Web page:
Traffic Violations Soaring Because Drivers Don’t Care: Police

Police officers stand near the scene of a fatal car crash Thursday morning in Bangkok.
Police officers stand near the scene of a fatal car crash Thursday morning in Bangkok.

BANGKOK — Police said Thursday that public contempt for the law led them hand out millions more tickets to motorists last year.

Harsher punishments are being weighed after traffic police said they ticketed 11.7 million offenders nationwide in 2018 compared to 8.4 million the year before, an increase of 39 percent. Many went to repeat offenders, according to Lt. Gen. Roy Ingkapairoj of the Royal Thai Police.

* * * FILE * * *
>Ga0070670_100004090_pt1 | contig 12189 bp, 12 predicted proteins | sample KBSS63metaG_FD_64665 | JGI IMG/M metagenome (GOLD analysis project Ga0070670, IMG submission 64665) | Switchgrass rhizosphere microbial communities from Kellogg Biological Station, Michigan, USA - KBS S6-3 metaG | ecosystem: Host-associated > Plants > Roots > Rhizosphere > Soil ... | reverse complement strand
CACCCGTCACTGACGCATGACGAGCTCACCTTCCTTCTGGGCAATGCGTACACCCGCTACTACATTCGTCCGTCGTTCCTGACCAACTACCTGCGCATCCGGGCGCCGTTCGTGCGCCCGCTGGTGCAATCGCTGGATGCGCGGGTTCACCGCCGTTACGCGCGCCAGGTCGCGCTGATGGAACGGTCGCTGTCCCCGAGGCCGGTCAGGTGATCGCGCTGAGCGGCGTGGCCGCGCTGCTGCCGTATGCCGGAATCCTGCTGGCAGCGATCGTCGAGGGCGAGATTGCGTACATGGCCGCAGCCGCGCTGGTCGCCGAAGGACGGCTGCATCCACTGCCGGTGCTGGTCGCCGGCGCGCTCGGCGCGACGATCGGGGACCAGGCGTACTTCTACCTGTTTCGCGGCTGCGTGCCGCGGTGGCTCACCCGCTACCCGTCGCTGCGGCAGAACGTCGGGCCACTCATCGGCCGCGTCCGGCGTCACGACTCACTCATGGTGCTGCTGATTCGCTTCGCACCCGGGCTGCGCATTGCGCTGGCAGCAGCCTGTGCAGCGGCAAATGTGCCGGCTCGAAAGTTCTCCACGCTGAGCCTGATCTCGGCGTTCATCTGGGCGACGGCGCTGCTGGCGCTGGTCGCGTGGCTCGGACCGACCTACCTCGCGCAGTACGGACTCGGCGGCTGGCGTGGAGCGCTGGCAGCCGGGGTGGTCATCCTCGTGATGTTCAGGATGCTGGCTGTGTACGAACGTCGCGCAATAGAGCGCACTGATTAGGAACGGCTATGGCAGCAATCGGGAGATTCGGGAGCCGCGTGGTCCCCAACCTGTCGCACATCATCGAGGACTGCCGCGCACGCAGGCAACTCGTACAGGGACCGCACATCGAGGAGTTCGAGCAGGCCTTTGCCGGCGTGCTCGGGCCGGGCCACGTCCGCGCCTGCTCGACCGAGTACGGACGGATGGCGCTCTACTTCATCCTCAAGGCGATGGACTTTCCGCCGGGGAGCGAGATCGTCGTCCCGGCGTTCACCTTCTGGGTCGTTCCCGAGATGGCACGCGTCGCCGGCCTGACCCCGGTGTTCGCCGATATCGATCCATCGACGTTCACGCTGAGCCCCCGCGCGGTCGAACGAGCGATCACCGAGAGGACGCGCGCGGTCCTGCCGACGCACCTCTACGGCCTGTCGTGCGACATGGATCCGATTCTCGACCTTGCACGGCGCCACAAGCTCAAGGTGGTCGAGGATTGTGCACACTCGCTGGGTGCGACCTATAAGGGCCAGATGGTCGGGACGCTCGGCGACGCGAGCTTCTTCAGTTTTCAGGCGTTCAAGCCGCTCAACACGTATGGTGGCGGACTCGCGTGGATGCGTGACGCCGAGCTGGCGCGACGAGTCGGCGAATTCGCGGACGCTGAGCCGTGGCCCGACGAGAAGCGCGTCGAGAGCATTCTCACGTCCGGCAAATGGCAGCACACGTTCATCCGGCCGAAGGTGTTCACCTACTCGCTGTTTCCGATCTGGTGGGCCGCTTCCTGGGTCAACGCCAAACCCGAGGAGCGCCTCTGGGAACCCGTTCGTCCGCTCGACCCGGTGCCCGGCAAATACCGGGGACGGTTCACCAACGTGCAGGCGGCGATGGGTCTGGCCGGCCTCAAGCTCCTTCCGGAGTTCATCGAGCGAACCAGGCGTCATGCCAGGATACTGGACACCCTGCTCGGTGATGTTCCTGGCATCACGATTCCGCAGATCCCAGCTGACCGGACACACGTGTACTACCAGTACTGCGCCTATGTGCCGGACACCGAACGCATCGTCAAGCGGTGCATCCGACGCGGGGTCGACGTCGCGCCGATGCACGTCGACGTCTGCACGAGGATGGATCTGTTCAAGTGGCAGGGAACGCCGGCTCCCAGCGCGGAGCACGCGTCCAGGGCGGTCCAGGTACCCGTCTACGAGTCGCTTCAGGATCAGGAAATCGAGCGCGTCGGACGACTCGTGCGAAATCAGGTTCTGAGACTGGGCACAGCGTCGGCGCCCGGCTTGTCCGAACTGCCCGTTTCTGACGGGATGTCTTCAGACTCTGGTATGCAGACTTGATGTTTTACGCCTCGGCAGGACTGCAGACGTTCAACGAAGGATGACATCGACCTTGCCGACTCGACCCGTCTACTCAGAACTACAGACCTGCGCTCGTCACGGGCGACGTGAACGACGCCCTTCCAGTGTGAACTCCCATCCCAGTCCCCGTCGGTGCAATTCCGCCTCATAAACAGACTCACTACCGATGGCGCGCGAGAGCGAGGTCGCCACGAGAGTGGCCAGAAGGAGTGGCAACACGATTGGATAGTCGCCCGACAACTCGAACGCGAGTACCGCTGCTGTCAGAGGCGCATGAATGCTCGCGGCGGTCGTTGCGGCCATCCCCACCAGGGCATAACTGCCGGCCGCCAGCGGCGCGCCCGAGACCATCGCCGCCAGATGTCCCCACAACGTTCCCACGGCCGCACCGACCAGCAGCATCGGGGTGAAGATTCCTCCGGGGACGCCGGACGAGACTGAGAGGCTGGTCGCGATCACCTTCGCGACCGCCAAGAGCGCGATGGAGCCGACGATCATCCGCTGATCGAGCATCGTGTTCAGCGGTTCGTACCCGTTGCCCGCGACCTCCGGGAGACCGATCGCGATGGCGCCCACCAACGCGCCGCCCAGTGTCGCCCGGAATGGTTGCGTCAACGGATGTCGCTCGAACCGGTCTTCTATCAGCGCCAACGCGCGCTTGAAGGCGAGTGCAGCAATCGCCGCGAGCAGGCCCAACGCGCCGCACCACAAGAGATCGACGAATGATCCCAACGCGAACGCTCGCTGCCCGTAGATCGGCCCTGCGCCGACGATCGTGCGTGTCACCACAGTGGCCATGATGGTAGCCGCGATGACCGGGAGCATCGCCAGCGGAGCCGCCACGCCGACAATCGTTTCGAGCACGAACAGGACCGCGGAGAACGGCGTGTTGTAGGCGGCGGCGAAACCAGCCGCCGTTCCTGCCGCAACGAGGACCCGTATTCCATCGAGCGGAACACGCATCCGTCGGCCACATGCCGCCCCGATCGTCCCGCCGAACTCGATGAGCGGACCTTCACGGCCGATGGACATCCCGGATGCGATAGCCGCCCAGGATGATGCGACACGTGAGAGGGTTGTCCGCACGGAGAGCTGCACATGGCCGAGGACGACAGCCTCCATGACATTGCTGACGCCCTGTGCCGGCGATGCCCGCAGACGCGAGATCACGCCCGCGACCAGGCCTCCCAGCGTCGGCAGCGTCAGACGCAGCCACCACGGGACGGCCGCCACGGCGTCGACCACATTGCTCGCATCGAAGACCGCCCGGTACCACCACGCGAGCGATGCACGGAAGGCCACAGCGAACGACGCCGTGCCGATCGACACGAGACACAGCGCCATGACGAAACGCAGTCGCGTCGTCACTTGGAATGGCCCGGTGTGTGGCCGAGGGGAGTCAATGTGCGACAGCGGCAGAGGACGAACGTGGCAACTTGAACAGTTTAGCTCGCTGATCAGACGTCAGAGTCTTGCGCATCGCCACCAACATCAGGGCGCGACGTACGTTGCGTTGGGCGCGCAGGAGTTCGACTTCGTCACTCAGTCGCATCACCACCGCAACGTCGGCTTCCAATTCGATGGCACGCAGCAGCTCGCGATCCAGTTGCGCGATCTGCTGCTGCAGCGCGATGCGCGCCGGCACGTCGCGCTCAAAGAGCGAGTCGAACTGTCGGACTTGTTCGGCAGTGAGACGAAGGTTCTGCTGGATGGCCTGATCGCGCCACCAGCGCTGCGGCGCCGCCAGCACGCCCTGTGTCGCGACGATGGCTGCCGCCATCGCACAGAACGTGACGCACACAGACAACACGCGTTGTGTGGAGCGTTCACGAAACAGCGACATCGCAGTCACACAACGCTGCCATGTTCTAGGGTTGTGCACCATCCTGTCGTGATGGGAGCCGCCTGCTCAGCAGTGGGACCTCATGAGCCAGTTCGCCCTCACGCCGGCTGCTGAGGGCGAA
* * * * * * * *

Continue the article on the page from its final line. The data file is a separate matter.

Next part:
Maj. Gen. Ekkarak Limsangkaj, a deputy commander of police training, said the surge was caused by poor law enforcement and public disrespect for the law.

“The problem of repeat [offenders] is because the current means of law enforcement are not effective for everyone and fail to discourage them with the penalties,” he said.

Traffic cameras busted the same truck belonging to a private delivery company 144 times last year for speeding and unsafe driving. More than 1,500 people caught driving drunk in the past four years were caught doing so again, Roy said.

Ekkarak said road users keep breaking the law because the consequences are not serious enough, adding that his special committee overseeing traffic problems are discussing the possibility of raising the stakes, especially for drunk driving.

Thailand ranked ninth highest in the world and top in Asia for traffic deaths, according to last year’s WHO report on road safety. The rank improved from 2015, when Thai roads were deemed the second deadliest in the world.